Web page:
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Thread: Bike Unfriendly Curb Cut on Walter Reed Project

  1. #41
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    Quote Originally Posted by vern View Post
    Granted, that light pole is in the way, but I don't understand why it's so important to be able to make a turn without stopping so that a bike can cross at the crosswalk, instead of turning on Walter Reed and crossing on the road, assuming that one wants to go south on Walter Reed. It seems odd to argue that bikes need better access to pedestrian infrastructure.
    South of the crosswalk has been converted into a multi use trail over Four Mile Run which turns this crosswalk into a trail crossing. As part of the trail creation, the bridge is losing the bike lanes that were previously there so riding in the road means taking a lane on Walter Reed. For someone like me thatís probably an okayish workaround.

    If I were leading a group of 8 year olds on a ride this would be a challenging corner. Or had a kiddo on a trailer cycle like a few forum folks do.

    If I jumped on Gillianís long tail with two kids on the back and made a break for it then Flintstoning the bike around this corner would suck. If I were in the crosswalk and had to queue in the road to wait for someone to make the awkward turn off the trail Iíd probably be unhappy.


    Itís a tough spot to design around as Iím sure the cost of moving a high voltage power line is cost prohibitive.




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  3. #42
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    Quote Originally Posted by vern View Post
    Granted, that light pole is in the way, but I don't understand why it's so important to be able to make a turn without stopping so that a bike can cross at the crosswalk, instead of turning on Walter Reed and crossing on the road, assuming that one wants to go south on Walter Reed. It seems odd to argue that bikes need better access to pedestrian infrastructure.
    Well for one, the wide path on the north side of Walter Reed was made wide, IIUC, specifically in order to be a shared use path for people on bikes (and scooters?) as well as pedestrians.

    It connects to the Lucky Run Trail, which is also for people on bikes as well as pedestrians (as the center stripe on it should hint at - where does ped only infra have a center stripe?)

    While the delightful sharrows in the right lane on SB Walter Reed is certainly adequate infrastructure for many riders, the fact that Walter Reed is signed at 30MPH, often has high traffic volumes, and is a reasonably long upgrade (which means slower rider speeds) is going to deter many people on bikes - just the kinds of people who are new to riding, and who want to get to the trail network. In fact some even use the Lucky Run Trail to go NB on Walter Reed, despite the downhill being easier and more comfortable for people with intermediate levels of strength and confidence.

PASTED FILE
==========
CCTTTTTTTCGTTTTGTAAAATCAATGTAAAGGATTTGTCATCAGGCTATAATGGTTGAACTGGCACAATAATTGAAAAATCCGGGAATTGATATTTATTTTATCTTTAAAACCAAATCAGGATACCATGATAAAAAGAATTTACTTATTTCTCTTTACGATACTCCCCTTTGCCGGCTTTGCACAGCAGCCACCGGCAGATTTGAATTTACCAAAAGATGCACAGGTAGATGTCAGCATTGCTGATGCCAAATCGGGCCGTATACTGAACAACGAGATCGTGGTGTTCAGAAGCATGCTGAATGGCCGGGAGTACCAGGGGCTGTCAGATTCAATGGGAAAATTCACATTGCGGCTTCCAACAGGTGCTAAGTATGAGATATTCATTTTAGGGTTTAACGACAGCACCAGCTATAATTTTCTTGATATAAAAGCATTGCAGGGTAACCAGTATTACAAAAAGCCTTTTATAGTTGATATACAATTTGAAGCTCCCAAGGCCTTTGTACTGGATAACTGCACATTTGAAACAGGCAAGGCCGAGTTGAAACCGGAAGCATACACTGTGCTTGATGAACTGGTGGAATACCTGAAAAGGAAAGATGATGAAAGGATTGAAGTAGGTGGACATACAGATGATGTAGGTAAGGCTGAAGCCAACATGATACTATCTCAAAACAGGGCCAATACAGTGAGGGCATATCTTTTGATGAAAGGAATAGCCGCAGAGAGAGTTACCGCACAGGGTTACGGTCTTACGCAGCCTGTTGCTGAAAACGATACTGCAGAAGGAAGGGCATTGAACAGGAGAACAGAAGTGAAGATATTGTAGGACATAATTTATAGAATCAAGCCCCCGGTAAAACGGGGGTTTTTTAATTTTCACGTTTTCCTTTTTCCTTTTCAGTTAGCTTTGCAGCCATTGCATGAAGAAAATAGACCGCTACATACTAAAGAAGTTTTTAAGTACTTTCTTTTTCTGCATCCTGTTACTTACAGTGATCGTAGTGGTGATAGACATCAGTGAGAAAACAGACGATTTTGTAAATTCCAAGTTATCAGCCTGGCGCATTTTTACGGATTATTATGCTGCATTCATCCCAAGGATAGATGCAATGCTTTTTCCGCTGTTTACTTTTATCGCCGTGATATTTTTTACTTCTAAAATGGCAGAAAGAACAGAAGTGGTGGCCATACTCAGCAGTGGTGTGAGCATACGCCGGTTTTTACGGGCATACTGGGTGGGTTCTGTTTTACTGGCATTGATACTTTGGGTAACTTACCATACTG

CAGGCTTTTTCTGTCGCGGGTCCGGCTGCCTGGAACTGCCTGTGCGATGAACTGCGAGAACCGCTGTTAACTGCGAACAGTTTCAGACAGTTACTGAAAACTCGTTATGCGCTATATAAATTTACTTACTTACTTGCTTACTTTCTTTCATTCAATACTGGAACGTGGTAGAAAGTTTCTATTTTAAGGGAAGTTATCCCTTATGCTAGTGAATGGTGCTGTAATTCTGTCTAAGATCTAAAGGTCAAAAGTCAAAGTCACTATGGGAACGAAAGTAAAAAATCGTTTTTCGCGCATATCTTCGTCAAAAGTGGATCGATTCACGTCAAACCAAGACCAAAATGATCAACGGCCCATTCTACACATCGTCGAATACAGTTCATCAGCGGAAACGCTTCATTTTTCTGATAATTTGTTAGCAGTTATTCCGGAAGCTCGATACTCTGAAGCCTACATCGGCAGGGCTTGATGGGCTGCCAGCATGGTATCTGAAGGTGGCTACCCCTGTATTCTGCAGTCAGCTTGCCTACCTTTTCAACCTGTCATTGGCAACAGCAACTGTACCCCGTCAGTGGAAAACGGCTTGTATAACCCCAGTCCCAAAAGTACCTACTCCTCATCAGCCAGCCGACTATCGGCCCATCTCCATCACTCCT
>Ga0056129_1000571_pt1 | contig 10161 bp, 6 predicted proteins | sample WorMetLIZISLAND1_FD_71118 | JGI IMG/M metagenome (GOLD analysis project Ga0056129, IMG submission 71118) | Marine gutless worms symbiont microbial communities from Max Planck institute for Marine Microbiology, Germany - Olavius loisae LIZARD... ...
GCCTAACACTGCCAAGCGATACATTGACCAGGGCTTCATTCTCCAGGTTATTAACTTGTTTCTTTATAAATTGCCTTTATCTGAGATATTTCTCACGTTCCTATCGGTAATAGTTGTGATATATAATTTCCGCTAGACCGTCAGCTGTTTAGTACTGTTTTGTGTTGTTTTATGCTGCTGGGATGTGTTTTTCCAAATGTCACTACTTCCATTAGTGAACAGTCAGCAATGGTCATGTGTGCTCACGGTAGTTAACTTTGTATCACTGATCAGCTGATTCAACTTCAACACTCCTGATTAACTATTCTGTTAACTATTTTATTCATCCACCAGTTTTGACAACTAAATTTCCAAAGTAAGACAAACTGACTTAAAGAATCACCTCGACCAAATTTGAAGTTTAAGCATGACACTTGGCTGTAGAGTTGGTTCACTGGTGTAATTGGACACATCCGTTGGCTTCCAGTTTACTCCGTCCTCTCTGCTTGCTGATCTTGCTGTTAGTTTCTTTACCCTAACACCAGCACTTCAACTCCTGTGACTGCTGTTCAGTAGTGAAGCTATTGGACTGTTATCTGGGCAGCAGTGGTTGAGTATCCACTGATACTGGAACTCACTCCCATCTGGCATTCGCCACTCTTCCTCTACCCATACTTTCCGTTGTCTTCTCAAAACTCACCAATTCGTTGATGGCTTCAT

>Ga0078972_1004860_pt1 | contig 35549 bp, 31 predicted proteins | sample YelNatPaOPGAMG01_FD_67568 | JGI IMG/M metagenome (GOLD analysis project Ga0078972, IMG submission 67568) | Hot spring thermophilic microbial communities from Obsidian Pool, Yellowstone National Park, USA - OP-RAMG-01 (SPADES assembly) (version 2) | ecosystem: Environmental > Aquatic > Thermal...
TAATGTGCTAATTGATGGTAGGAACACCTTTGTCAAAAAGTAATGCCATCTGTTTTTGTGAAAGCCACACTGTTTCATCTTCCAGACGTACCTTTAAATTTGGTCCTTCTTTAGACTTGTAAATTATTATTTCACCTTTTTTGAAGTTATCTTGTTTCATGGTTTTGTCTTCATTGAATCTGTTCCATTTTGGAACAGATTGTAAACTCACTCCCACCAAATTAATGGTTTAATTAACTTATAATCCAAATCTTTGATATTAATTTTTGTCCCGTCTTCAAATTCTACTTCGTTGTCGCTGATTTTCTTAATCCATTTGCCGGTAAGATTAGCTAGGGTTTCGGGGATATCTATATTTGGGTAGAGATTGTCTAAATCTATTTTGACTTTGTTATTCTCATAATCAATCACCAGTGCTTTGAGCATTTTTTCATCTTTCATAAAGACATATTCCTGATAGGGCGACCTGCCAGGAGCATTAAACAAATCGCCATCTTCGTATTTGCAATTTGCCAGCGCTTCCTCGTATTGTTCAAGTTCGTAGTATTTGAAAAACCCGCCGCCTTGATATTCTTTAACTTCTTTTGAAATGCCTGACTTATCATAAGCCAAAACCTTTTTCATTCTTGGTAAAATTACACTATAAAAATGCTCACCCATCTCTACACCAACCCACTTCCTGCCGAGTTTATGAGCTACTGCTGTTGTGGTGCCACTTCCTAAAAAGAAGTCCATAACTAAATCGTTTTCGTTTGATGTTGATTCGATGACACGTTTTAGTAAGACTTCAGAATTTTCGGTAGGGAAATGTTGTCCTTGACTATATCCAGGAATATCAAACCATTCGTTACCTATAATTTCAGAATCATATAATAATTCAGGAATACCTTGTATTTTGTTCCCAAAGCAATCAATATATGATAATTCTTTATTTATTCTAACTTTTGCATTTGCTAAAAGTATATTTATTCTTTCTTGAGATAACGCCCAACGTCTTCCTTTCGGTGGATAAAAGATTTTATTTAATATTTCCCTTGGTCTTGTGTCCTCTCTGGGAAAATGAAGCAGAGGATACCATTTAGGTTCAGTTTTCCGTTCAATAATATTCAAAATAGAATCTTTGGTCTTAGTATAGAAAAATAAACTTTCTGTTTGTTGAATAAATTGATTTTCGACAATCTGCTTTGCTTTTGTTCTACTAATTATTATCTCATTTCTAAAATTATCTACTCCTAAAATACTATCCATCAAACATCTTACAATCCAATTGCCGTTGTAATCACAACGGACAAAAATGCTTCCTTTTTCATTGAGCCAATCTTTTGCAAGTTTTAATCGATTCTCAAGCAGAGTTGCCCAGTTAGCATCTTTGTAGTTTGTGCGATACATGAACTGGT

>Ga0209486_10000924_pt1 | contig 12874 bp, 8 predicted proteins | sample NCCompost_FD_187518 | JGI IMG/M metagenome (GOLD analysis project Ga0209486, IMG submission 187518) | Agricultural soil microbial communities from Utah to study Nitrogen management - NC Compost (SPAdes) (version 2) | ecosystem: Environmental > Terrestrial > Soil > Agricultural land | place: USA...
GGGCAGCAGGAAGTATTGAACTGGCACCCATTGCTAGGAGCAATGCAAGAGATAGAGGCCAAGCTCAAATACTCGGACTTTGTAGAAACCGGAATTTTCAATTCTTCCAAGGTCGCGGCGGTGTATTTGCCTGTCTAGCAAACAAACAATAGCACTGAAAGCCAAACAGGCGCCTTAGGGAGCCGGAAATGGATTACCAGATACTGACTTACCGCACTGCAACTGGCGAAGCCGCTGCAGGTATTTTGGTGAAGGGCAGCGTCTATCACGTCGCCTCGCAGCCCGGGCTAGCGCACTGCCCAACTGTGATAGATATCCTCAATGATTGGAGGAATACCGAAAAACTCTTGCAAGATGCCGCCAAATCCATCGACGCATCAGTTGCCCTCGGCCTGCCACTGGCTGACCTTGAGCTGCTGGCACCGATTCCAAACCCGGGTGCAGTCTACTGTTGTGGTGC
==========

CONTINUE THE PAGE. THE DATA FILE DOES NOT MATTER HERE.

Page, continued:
Alexandria is adding density at King and Beauregard. There will be a bike share station. Eventually when the West End Transitway is complete, there will be a wide shared used path on Beauregard. When the Alexandria Gateway project is completed, there will be a wide shared use path on the west side of King from Beauregard to North Hampton. Those facilities are designed for the "interested but concerned" riders. It would be a shame if it were hard for them to access the regional trail network - while its great that the folks who can zoom confidently up Walter Reed use the trail network (though it would be better for all concerned if more of them would make an effort to ride at a pace appropriate to trails which have walkers and slow riders) the trail network is especially important to the "interested but concerned".

  4. #43
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    Quote Originally Posted by Judd View Post
    South of the crosswalk has been converted into a multi use trail over Four Mile Run which turns this crosswalk into a trail crossing. As part of the trail creation, the bridge is losing the bike lanes that were previously there so riding in the road means taking a lane on Walter Reed. For someone like me that’s probably an okayish workaround.
    To note, many people on this forum frequently point out the problems with conventional painted bike lane like the ones being removed - "paint is not protection", bad conditions in the bike lane itself, drivers coming too close to the bike lane, it encourages drivers to disrespect people who take the lane instead of the bike lane, etc. Arguably having the two options of A. Taking the lane and B. Taking a wide shared use path - is a better approach for BOTH highly confident vehicular cyclists and the interested but concerned than painted bike lanes are.